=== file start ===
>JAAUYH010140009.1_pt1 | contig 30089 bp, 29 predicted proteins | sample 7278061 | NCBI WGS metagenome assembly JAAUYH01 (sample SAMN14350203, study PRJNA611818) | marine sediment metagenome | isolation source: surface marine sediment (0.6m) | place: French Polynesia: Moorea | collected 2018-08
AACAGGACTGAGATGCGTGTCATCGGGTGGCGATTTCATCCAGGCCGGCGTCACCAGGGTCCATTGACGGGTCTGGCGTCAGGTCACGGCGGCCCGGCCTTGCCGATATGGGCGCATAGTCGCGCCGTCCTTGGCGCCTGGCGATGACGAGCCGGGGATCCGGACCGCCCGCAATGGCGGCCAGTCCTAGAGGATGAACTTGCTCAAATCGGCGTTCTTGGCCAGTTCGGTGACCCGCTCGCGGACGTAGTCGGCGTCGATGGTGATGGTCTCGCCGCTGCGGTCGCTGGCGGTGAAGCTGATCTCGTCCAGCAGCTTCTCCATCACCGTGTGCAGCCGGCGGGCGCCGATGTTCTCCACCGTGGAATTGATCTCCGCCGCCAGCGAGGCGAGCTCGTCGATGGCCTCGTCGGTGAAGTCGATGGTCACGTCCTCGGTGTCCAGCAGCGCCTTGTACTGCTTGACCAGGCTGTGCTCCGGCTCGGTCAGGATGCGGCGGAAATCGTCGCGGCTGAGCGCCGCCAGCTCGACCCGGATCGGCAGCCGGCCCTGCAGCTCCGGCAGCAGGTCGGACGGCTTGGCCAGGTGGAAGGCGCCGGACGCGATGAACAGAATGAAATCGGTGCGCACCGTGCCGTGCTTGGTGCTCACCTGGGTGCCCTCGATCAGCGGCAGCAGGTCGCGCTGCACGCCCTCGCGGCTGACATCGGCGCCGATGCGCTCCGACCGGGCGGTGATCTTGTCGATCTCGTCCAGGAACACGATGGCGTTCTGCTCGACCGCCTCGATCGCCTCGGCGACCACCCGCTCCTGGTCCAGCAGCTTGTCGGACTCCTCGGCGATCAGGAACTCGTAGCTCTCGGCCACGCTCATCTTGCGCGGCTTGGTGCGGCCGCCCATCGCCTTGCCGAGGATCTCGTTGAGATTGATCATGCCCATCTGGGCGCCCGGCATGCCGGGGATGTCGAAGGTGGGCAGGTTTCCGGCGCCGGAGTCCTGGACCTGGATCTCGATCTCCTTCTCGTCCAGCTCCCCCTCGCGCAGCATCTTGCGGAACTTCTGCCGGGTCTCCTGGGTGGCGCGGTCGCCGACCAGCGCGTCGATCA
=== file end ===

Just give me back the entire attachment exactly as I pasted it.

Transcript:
>JAAUYH010140009.1_pt1 | contig 30089 bp, 29 predicted proteins | sample 7278061 | NCBI WGS metagenome assembly JAAUYH01 (sample SAMN14350203, study PRJNA611818) | marine sediment metagenome | isolation source: surface marine sediment (0.6m) | place: French Polynesia: Moorea | collected 2018-08
AACAGGACTGAGATGCGTGTCATCGGGTGGCGATTTCATCCAGGCCGGCGTCACCAGGGTCCATTGACGGGTCTGGCGTCAGGTCACGGCGGCCCGGCCTTGCCGATATGGGCGCATAGTCGCGCCGTCCTTGGCGCCTGGCGATGACGAGCCGGGGATCCGGACCGCCCGCAATGGCGGCCAGTCCTAGAGGATGAACTTGCTCAAATCGGCGTTCTTGGCCAGTTCGGTGACCCGCTCGCGGACGTAGTCGGCGTCGATGGTGATGGTCTCGCCGCTGCGGTCGCTGGCGGTGAAGCTGATCTCGTCCAGCAGCTTCTCCATCACCGTGTGCAGCCGGCGGGCGCCGATGTTCTCCACCGTGGAATTGATCTCCGCCGCCAGCGAGGCGAGCTCGTCGATGGCCTCGTCGGTGAAGTCGATGGTCACGTCCTCGGTGTCCAGCAGCGCCTTGTACTGCTTGACCAGGCTGTGCTCCGGCTCGGTCAGGATGCGGCGGAAATCGTCGCGGCTGAGCGCCGCCAGCTCGACCCGGATCGGCAGCCGGCCCTGCAGCTCCGGCAGCAGGTCGGACGGCTTGGCCAGGTGGAAGGCGCCGGACGCGATGAACAGAATGAAATCGGTGCGCACCGTGCCGTGCTTGGTGCTCACCTGGGTGCCCTCGATCAGCGGCAGCAGGTCGCGCTGCACGCCCTCGCGGCTGACATCGGCGCCGATGCGCTCCGACCGGGCGGTGATCTTGTCGATCTCGTCCAGGAACACGATGGCGTTCTGCTCGACCGCCTCGATCGCCTCGGCGACCACCCGCTCCTGGTCCAGCAGCTTGTCGGACTCCTCGGCGATCAGGAACTCGTAGCTCTCGGCCACGCTCATCTTGCGCGGCTTGGTGCGGCCGCCCATCGCCTTGCCGAGGATCTCGTTGAGATTGATCATGCCCATCTGGGCGCCCGGCATGCCGGGGATGTCGAAGGTGGGCAGGTTTCCGGCGCCGGAGTCCTGGACCTGGATCTCGATCTCCTTCTCGTCCAGCTCCCCCTCGCGCAGCATCTTGCGGAACTTCTGCCGGGTCTCCTGGGTGGCGCGGTCGCCGACCAGCGCGTCGATCA